Slavery and the Internal Slave Trade in the United States of North AmericaSlavery and the Internal Slave Trade in the United States of North America by Theodore Dwight Weld

By the 1790s, Maryland, Delaware, and Virginia had become the main exporting areas, the bulk of their "shipments" going to Georgia, Tennessee, Kentucky, the Carolinas, and the sugar-planting regions of Louisiana. But by the 1820s the Carolinas and Kentucky were exporting more people than they were importing.

Joseph Dickinson PapersJoseph Dickinson Papers

Thirty years later, Tennessee, Missouri, Georgia and Alabama had joined the ranks of net exporters. From 1760 until the Civil War, the number of men, women, and children traded to the South and West increased substantially during each decade, with the exception of the 1840s when numbers slackened.

Progression Of The Slave Population In Selected Southern States (table)Progression Of The Slave Population In Selected Southern States (table)
Statistical view of the United States, embracing its territory, population - white, free colored, and slave - moral and social condition, industry, property and revenueStatistical view of the United States, embracing its territory, population - white, free colored, and slave - moral and ...

Some historians have argued that selling south occurred because land in the exporting states was exhausted. According to this argument, "soil exhaustion" meant that agriculture was in decline in the exporting states, and those states could not support a growing slave population. This traditional argument seems to misrepresent the true situation, however. In fact, farming still flourished in the exporting states, but selling people offered the chance of further profit. For example, in South Carolina during the 1850s, 65,000 African Americans were transported out of state, but still the state’s cotton production rose by 50,000 bales and its enslaved population increased by seventeen thousand.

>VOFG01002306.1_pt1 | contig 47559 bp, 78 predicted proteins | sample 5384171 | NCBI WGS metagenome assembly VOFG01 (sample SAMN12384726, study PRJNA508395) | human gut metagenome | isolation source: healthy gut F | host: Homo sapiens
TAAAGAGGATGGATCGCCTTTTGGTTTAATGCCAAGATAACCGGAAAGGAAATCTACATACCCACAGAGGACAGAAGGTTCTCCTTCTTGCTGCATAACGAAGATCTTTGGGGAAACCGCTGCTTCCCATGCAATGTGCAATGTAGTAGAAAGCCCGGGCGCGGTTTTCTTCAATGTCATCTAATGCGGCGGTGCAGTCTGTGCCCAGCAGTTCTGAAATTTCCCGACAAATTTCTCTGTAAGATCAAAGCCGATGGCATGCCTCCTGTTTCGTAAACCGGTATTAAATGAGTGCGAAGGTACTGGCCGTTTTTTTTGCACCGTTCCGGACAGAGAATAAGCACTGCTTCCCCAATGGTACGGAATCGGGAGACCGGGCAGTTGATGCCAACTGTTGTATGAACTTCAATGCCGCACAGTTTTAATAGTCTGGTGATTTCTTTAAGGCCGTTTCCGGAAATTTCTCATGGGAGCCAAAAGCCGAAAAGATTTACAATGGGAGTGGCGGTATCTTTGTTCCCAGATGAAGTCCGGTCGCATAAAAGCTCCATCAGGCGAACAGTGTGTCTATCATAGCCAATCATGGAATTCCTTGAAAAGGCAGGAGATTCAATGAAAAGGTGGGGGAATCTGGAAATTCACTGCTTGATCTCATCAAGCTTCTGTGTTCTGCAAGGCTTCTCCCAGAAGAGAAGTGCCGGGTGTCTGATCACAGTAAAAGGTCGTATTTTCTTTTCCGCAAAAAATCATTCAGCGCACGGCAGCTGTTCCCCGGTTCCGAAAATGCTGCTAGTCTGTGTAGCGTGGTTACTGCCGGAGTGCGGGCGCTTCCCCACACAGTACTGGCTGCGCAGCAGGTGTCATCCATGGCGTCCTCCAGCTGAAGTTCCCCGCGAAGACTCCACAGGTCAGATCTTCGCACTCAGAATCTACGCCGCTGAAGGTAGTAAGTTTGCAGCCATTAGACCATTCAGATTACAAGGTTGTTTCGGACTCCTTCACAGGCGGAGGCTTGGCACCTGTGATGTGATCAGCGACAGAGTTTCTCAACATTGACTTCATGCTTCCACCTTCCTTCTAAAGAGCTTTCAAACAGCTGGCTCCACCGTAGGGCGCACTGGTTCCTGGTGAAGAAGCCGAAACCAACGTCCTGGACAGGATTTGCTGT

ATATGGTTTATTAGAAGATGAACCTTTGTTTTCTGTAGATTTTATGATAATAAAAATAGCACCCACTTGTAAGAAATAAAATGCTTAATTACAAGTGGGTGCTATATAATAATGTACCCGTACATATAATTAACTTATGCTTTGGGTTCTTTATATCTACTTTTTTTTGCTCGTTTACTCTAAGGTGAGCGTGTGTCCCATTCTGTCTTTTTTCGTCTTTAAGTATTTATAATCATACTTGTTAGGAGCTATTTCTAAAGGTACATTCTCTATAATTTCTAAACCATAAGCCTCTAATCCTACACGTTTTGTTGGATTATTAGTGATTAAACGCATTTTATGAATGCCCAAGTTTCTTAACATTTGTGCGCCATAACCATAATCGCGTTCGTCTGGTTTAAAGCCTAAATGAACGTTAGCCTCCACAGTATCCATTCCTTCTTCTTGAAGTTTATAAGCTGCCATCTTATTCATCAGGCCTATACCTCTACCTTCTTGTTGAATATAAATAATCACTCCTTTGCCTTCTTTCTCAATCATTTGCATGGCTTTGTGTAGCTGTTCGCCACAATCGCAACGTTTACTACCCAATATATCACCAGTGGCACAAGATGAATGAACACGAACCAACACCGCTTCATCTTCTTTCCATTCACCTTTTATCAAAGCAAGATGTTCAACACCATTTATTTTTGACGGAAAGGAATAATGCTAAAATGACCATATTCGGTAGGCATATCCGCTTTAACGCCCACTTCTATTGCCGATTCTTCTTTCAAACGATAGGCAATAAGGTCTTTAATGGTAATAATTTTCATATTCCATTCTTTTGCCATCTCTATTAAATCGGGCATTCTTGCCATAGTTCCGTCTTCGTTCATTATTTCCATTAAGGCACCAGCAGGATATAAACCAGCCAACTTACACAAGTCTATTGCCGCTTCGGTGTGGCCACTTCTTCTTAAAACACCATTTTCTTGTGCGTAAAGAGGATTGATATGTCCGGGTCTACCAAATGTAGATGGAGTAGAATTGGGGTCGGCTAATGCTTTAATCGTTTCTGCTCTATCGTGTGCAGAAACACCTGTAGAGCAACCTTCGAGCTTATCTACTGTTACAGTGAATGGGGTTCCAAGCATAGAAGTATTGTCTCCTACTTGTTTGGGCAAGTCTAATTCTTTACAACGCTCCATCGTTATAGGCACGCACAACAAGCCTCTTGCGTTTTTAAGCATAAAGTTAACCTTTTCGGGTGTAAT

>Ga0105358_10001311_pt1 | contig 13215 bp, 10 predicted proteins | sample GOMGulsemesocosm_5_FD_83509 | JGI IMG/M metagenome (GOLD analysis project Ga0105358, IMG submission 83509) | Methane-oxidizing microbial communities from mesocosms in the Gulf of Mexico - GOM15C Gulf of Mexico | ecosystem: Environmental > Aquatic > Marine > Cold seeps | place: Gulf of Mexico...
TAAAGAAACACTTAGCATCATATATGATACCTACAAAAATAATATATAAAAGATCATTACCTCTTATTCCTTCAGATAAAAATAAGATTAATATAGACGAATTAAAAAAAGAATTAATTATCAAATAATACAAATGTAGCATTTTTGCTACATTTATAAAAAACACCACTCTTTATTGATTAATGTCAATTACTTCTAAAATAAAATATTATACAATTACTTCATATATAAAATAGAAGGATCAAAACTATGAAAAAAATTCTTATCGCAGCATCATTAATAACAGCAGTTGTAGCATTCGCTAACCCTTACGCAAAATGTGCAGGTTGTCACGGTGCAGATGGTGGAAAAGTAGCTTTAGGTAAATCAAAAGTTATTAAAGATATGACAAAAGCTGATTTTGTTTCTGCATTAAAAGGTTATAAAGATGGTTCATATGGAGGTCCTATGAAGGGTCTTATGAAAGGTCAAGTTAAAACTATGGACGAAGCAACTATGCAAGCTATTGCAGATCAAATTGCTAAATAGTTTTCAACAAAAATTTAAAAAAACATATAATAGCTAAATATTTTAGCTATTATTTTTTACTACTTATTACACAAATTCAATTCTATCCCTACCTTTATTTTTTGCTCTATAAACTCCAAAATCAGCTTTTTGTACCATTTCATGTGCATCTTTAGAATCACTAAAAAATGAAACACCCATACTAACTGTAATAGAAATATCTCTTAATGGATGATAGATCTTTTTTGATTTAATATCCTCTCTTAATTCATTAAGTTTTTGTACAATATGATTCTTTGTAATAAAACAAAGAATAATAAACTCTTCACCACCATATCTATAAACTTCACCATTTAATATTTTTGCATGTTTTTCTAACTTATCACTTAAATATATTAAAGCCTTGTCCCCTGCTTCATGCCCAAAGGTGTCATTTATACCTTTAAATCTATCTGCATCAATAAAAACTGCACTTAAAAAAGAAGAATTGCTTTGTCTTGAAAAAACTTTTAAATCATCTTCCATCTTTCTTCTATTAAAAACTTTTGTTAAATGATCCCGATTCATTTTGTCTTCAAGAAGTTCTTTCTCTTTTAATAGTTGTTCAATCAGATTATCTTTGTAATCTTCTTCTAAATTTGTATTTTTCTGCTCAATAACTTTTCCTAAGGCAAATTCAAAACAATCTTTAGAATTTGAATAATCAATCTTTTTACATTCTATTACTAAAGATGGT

Tyre Glen PapersTyre Glen Papers

The trade was motivated purely by profit, and enslaved men, women, and children went to markets that offered the highest profits. Some were sold at major urban marketplaces such as New Orleans and Natchez, but most were dispatched directly to scattered rural communities.

The Domestic Slave Trade in Mississippi and the Forks of the Road Slave Market at NatchezThe Domestic Slave Trade in Mississippi and the Forks of the Road Slave Market at Natchez by H. Clark Burkett and Jim Barnett

In 1846, speculator T. W. Burton wrote from Lowndes County, Alabama, "There is a vast quantity of negroes in the Market here" and traders were offering slaves in every village in the county. The area, he said, was "full of negroes." Moving on to Mississippi, Burton found that "there is negroes [offered by traders] all through the state." Most traders covered several counties in seeking out buyers.  A fellow speculator reported that Dr. Thomas C. Weatherly, a typical trader, "Lives in his tents. He told me he sold ten negroes last week at fair prices. [As a means of meeting customers] he is following the counties round attending the courts."